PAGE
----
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Geographic information systems and logistic regression for high-resolution malaria risk mapping in a rural settlement of the southern Brazilian Amazon

Elaine Cristina de Oliveira1, Emerson Soares dos Santos2, Peter Zeilhofer2, Reinaldo Souza-Santos3 and Marina Atanaka-Santos4*

Author Affiliations

1 Epidemiological Surveillance, Health Secretary of Mato Grosso, Rua D, Political Administrative Center, Cuiabá, Mato Grosso State 78.050-970, Brazil

2 Department of Geography, Federal University of Mato Grosso, Av. Fernando Corrêa, Cuiabá, Mato Grosso State 78.060-900, Brazil

3 Department of Endemic Disease, Brazilian National School of Public Health, Oswaldo Cruz Foundation, Rua Leopoldo Bulhões, 1480, Rio de Janeiro, Rio de Janeiro State 21.041-210, Brazil

4 Institute of Public Health, Federal University of Mato Grosso, Av. Fernando Corrêa, Cuiabá, Mato Grosso State 78.060-900, Brazil

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Malaria Journal 2013, 12:420  doi:10.1186/1475-2875-12-420

Published: 15 November 2013



In Brazil, 99% of the cases of malaria are concentrated in the Amazon region, with high level of transmission. The objectives of the study were to use geographic information systems (GIS) analysis and logistic regression as a tool to identify and analyse the relative likelihood and its socio-environmental determinants of malaria infection in the Vale do Amanhecer rural settlement, Brazil.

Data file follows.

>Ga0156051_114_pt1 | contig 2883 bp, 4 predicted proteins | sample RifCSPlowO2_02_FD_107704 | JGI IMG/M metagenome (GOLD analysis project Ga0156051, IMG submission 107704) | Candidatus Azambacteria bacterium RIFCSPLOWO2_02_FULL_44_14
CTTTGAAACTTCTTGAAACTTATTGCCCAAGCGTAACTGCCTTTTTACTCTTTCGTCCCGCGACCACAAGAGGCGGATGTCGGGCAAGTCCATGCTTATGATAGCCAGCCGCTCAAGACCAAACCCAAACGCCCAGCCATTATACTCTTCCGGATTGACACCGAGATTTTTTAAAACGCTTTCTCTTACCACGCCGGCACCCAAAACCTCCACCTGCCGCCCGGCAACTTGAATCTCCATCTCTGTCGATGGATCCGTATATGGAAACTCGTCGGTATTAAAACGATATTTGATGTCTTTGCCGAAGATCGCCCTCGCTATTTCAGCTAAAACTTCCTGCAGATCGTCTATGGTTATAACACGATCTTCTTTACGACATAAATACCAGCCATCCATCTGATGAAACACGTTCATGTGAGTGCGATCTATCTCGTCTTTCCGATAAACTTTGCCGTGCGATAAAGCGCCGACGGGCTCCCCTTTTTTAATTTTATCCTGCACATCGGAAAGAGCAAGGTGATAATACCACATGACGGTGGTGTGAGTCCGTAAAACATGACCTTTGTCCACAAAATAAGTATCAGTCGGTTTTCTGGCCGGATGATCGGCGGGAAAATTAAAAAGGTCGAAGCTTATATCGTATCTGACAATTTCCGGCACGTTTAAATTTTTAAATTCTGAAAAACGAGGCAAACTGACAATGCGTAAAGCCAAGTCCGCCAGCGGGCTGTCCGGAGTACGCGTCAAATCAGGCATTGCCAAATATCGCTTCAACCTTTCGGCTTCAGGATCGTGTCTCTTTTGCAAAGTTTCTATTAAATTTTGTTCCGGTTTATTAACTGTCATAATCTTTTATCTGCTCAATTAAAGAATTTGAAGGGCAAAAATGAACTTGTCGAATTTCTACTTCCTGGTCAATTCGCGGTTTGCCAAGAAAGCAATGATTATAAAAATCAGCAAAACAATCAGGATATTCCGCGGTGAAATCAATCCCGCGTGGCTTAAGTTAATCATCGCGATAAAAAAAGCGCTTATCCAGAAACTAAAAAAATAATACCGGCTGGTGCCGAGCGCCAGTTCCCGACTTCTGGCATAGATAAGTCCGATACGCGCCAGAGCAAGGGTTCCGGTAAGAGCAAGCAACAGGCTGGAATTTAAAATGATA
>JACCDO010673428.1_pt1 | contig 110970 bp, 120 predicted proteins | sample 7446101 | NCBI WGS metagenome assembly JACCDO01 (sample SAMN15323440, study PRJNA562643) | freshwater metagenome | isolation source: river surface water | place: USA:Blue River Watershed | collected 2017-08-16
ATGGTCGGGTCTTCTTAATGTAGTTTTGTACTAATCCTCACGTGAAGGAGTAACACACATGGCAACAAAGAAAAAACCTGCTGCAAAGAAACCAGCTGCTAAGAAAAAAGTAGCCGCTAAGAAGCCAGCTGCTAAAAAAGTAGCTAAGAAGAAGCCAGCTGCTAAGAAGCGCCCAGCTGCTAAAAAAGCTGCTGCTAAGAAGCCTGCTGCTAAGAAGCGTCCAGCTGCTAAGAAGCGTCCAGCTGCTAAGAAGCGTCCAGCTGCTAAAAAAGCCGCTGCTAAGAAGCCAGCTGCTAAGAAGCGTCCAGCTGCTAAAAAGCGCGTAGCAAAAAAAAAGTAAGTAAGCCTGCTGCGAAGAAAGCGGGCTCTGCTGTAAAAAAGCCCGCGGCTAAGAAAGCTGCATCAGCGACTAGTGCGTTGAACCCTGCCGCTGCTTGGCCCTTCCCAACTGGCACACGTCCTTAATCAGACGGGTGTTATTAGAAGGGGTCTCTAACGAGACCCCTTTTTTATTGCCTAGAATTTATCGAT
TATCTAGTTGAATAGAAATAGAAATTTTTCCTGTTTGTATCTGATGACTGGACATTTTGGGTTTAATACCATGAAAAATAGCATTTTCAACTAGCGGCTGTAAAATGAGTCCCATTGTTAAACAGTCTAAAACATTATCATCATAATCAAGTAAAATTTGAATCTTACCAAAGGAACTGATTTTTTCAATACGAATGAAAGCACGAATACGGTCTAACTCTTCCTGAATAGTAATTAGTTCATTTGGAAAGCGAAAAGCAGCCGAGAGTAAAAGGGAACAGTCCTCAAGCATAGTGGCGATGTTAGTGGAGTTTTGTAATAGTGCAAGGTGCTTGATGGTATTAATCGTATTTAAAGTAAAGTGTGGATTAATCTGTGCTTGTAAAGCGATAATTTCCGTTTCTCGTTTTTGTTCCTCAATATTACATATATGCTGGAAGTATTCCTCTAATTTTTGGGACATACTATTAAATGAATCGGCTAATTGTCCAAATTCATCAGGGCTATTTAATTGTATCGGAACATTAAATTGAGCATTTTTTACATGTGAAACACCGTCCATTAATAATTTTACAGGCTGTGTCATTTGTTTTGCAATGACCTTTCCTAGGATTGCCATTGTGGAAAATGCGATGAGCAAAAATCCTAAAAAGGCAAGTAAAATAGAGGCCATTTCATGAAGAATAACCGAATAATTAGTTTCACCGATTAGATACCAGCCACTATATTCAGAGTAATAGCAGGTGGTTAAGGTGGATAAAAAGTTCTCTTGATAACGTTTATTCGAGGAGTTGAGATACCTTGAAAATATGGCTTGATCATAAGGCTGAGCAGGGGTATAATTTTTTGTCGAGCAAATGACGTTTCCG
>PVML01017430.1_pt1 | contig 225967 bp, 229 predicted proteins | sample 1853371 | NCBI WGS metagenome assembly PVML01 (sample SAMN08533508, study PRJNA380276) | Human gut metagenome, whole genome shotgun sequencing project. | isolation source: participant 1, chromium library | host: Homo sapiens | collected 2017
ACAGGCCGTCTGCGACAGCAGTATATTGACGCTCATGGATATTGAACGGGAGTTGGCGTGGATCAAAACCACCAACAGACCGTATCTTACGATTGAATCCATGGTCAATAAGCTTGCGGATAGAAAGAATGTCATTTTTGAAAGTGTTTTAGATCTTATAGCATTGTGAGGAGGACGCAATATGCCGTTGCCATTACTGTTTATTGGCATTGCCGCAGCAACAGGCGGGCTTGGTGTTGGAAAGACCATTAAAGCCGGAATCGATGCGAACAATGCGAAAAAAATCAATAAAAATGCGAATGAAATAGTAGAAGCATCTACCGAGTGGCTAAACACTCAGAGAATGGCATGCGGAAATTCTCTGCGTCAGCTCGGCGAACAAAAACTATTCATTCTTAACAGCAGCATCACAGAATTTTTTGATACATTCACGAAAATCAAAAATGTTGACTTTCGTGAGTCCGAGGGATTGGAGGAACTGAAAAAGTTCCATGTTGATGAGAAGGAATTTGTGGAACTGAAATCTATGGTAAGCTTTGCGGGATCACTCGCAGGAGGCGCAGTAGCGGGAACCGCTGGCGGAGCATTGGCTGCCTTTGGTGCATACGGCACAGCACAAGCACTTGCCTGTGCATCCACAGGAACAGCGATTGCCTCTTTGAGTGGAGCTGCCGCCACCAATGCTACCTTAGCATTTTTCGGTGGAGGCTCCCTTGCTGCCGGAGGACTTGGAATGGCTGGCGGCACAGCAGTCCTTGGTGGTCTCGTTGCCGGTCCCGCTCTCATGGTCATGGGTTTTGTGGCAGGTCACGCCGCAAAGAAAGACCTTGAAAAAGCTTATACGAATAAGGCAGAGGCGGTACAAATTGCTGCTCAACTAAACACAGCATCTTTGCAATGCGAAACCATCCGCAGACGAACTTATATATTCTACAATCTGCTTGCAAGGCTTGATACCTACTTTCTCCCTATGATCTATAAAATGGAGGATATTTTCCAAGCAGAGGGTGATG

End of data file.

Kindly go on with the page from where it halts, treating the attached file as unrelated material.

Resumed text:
A GIS database of georeferenced malaria cases, recorded in 2005, and multiple explanatory data layers was built, based on a multispectral Landsat 5 TM image, digital map of the settlement blocks and a SRTM digital elevation model. Satellite imagery was used to map the spatial patterns of land use and cover (LUC) and to derive spectral indices of vegetation density (NDVI) and soil/vegetation humidity (VSHI). An Euclidian distance operator was applied to measure proximity of domiciles to potential mosquito breeding habitats and gold mining areas. The malaria risk model was generated by multiple logistic regression, in which environmental factors were considered as independent variables and the number of cases, binarized by a threshold value was the dependent variable.


Out of a total of 336 cases of malaria, 133 positive slides were from inhabitants at Road 08, which corresponds to 37.60% of the notifications. The southern region of the settlement presented 276 cases and a greater number of domiciles in which more than ten cases/home were notified. From these, 102 (30.36%) cases were caused by Plasmodium falciparum and 174 (51.79%) cases by Plasmodium vivax. Malaria risk is the highest in the south of the settlement, associated with proximity to gold mining sites, intense land use, high levels of soil/vegetation humidity and low vegetation density.


Mid-resolution, remote sensing data and GIS-derived distance measures can be successfully combined with digital maps of the housing location of (non-) infected inhabitants to predict relative likelihood of disease infection through the analysis by logistic regression. Obtained findings on the relation between malaria cases and environmental factors should be applied in the future for land use planning in rural settlements in the Southern Amazon to minimize risks of disease transmission.

Malaria; Remote sensing; Spatial analysis; Epidemiology